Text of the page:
Robert De Niro says 'there is a link' between vaccines and autism


Robert De Niro has claimed "there is a link" between vaccines and autism as he defended a controversial documentary about the subject.

The Oscar-winning actor said his wife believes their 18-year-old son Elliot, who has the condition, changed overnight after having a vaccination.

De Niro, 72, said he now partly regrets axing the anti-vaccine documentary from the Tribeca Film Festival, which he co-founded in New York.

The film, Vaxxed: From Cover-up To Catastrophe, is directed by former UK doctor Andrew Wakefield, who was struck off the British medical register over widely discredited claims about the Measles, Mumps and Rubella (MMR) vaccine.

De Niro said he was "not so sure" about the film-maker but encouraged people to watch the documentary.

He told NBC's Today show: "I, as a parent of a child who has autism, am concerned. I want to know the truth.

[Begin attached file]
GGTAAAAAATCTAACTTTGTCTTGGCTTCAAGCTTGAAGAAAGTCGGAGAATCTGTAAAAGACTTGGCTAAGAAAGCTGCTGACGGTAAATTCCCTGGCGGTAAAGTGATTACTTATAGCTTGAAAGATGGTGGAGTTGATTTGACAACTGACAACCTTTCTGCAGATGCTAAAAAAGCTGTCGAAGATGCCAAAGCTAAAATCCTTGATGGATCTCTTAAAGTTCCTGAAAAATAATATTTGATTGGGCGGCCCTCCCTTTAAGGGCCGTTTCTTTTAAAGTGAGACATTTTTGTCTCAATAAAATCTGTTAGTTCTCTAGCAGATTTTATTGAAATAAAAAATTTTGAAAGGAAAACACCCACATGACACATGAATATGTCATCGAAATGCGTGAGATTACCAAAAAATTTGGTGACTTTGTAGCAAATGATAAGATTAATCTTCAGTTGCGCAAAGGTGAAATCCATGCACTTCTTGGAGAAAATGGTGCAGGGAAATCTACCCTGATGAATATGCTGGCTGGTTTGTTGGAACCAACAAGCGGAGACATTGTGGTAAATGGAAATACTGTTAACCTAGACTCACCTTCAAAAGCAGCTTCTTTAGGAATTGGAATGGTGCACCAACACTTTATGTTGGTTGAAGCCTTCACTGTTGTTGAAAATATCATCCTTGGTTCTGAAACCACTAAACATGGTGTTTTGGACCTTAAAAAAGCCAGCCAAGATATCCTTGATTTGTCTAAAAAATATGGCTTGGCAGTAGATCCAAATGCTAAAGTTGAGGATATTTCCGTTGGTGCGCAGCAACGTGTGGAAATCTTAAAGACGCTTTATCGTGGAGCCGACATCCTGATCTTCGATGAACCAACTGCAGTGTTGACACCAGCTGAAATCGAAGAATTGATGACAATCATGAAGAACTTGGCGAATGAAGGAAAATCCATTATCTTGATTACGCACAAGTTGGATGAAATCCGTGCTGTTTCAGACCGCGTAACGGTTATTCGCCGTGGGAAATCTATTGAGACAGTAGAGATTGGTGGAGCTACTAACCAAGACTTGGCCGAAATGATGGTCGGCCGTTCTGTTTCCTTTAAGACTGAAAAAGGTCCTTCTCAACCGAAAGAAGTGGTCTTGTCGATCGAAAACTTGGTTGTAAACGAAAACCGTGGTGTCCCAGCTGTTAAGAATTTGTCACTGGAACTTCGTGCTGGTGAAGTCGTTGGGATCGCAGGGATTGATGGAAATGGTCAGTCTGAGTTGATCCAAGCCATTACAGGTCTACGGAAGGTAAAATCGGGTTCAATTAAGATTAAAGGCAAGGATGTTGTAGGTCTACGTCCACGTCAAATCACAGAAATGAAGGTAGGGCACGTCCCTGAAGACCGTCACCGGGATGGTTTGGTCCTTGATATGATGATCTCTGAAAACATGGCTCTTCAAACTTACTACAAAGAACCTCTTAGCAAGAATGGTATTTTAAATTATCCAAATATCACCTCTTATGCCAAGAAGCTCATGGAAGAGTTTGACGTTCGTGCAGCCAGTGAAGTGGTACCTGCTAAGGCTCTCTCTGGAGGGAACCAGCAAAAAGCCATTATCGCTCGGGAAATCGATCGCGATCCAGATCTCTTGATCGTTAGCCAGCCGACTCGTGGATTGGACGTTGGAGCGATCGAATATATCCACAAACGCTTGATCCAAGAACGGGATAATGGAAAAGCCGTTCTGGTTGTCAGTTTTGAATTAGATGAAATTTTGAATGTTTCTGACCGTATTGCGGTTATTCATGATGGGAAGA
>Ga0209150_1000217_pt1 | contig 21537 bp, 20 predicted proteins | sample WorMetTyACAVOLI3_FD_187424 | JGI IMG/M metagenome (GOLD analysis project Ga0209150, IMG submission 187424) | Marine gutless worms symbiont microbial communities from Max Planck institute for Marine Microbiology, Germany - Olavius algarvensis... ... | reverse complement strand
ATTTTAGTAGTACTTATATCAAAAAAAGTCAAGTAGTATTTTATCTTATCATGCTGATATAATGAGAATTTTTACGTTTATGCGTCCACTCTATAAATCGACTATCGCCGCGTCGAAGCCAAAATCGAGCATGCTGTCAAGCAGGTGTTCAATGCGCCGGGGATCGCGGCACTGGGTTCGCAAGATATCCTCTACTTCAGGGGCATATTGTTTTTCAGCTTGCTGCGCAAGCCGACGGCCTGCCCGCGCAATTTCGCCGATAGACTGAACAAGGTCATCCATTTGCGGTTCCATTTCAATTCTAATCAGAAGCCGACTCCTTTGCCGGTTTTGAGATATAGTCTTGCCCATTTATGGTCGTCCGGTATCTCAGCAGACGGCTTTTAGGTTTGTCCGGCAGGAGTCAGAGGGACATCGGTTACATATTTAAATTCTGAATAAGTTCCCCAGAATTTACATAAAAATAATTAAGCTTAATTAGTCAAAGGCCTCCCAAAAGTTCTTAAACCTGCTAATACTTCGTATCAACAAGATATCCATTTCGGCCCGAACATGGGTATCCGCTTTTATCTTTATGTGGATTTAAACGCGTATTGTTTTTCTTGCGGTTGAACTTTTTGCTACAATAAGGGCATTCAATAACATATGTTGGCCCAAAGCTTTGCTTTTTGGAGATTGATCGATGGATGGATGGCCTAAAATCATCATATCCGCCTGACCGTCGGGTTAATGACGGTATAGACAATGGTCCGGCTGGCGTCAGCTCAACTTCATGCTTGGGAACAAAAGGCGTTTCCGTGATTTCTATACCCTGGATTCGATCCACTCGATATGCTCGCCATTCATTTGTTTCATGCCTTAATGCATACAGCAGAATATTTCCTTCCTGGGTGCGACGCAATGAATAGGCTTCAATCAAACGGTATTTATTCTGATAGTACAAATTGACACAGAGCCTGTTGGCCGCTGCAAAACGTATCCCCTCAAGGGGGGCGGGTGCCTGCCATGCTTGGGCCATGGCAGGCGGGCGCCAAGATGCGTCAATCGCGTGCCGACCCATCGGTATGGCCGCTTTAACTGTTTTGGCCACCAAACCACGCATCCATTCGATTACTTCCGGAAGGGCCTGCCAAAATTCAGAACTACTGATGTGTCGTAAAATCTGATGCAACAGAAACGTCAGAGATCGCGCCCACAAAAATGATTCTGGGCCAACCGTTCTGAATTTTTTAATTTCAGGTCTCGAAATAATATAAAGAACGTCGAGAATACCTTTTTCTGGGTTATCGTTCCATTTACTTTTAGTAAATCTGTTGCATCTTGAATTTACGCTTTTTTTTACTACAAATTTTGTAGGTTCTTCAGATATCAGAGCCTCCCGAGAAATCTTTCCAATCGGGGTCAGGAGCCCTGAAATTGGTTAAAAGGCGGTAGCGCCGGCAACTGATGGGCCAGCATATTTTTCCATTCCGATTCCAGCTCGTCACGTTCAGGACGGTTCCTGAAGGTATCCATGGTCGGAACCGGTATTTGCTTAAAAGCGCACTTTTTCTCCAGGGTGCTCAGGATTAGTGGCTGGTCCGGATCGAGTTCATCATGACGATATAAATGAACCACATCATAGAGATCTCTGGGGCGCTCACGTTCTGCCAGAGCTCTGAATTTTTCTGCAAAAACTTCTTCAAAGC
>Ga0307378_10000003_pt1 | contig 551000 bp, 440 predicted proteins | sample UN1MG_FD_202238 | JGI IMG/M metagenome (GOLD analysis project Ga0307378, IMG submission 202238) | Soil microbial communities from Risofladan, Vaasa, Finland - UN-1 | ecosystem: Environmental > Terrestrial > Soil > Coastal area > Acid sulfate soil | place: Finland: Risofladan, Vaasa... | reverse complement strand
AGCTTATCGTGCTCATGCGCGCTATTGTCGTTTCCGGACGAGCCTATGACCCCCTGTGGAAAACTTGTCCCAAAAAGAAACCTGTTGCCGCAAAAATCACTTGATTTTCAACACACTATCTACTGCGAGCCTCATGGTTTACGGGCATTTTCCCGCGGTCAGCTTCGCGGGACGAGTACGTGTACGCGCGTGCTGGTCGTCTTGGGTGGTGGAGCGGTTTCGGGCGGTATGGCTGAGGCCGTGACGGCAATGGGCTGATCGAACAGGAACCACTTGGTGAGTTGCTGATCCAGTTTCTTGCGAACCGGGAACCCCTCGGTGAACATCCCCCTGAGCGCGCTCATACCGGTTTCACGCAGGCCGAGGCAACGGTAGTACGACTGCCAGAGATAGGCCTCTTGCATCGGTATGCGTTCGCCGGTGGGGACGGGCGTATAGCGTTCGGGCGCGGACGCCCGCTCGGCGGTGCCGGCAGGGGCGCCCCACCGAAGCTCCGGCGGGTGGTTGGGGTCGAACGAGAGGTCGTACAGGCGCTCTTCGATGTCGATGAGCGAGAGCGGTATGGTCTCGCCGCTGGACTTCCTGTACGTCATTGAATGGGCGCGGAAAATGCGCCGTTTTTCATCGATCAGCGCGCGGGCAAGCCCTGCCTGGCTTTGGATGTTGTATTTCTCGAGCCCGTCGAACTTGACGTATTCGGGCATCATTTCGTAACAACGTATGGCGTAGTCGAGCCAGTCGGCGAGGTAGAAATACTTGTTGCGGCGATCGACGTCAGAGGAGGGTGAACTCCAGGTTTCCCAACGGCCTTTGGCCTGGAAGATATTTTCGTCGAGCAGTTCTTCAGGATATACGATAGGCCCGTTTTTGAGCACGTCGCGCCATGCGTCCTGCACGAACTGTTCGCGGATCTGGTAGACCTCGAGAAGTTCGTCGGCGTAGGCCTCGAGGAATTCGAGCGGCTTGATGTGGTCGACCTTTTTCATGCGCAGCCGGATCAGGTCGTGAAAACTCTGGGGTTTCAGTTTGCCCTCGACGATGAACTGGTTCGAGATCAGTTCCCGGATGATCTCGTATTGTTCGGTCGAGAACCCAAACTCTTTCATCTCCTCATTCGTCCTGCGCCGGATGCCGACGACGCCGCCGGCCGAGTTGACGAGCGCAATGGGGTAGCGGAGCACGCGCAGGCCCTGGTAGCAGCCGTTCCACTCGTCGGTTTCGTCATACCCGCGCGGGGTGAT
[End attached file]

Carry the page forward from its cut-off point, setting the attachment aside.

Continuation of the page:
"I'm not anti-vaccine, I want safe vaccines. There are many people who will come out and say: 'I saw my child change overnight. I saw what happened. I should have done something and I didn't.' There's more than this than meets the eye."

Asked whether his son changed overnight after having the vaccine, he replied: "My wife says that. I don't remember. My child is autistic and every kid is different. There's something there that people aren't addressing.

"For me to get so upset ... it means there's something there."

De Niro said he believed the issue was "much more complicated" than the scientific consensus that vaccinations were not linked to autism.

He added that the vaccine was "dangerous to certain people who are more susceptible".

"There is a link and they're saying there isn't," he said.

"I'm not a scientist but I know because I've seen so much reaction. Let's just find out the truth.

"There are some people who cannot take a vaccine and they have to be found out and warned that you don't just give a kid a bunch of shots and then something happens."